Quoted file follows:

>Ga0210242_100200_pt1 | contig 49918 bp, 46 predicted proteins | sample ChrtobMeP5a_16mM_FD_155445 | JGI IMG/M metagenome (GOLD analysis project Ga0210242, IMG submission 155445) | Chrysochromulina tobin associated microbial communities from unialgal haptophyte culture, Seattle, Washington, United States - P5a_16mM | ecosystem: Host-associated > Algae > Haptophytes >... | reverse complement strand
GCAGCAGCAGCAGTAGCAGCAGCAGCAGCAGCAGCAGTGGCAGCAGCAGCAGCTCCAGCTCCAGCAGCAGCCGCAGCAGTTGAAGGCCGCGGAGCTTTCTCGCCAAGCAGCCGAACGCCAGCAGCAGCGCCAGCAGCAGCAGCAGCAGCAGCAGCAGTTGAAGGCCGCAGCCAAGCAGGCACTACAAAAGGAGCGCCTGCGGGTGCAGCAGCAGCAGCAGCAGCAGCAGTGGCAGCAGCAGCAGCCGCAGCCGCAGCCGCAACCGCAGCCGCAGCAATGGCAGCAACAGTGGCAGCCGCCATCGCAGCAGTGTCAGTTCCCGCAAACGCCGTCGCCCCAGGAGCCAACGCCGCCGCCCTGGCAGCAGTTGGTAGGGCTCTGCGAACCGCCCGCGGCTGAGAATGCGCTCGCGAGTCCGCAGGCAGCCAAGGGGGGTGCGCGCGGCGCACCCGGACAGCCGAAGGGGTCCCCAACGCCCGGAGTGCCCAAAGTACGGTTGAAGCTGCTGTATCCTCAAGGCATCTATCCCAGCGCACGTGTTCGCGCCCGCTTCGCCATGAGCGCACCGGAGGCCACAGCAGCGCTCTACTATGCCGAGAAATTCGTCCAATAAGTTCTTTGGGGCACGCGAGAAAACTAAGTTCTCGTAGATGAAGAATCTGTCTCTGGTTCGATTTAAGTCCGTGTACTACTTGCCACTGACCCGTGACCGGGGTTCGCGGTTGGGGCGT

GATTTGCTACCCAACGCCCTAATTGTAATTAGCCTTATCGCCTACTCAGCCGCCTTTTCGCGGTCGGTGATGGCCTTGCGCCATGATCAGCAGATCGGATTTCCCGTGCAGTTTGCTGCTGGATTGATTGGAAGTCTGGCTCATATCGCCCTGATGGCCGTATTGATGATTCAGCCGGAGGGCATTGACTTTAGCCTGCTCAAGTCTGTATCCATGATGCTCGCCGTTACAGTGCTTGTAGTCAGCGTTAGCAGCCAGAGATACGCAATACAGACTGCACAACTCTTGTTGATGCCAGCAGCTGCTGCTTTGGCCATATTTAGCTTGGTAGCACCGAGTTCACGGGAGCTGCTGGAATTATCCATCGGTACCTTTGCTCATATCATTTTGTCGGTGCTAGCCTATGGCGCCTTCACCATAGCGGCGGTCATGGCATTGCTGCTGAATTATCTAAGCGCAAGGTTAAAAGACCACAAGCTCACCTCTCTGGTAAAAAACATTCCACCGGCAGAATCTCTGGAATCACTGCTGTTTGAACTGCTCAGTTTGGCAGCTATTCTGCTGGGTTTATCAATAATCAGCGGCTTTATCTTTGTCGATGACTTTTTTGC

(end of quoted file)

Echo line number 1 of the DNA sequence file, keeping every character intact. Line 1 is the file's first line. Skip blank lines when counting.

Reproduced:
>Ga0210242_100200_pt1 | contig 49918 bp, 46 predicted proteins | sample ChrtobMeP5a_16mM_FD_155445 | JGI IMG/M metagenome (GOLD analysis project Ga0210242, IMG submission 155445) | Chrysochromulina tobin associated microbial communities from unialgal haptophyte culture, Seattle, Washington, United States - P5a_16mM | ecosystem: Host-associated > Algae > Haptophytes >... | reverse complement strand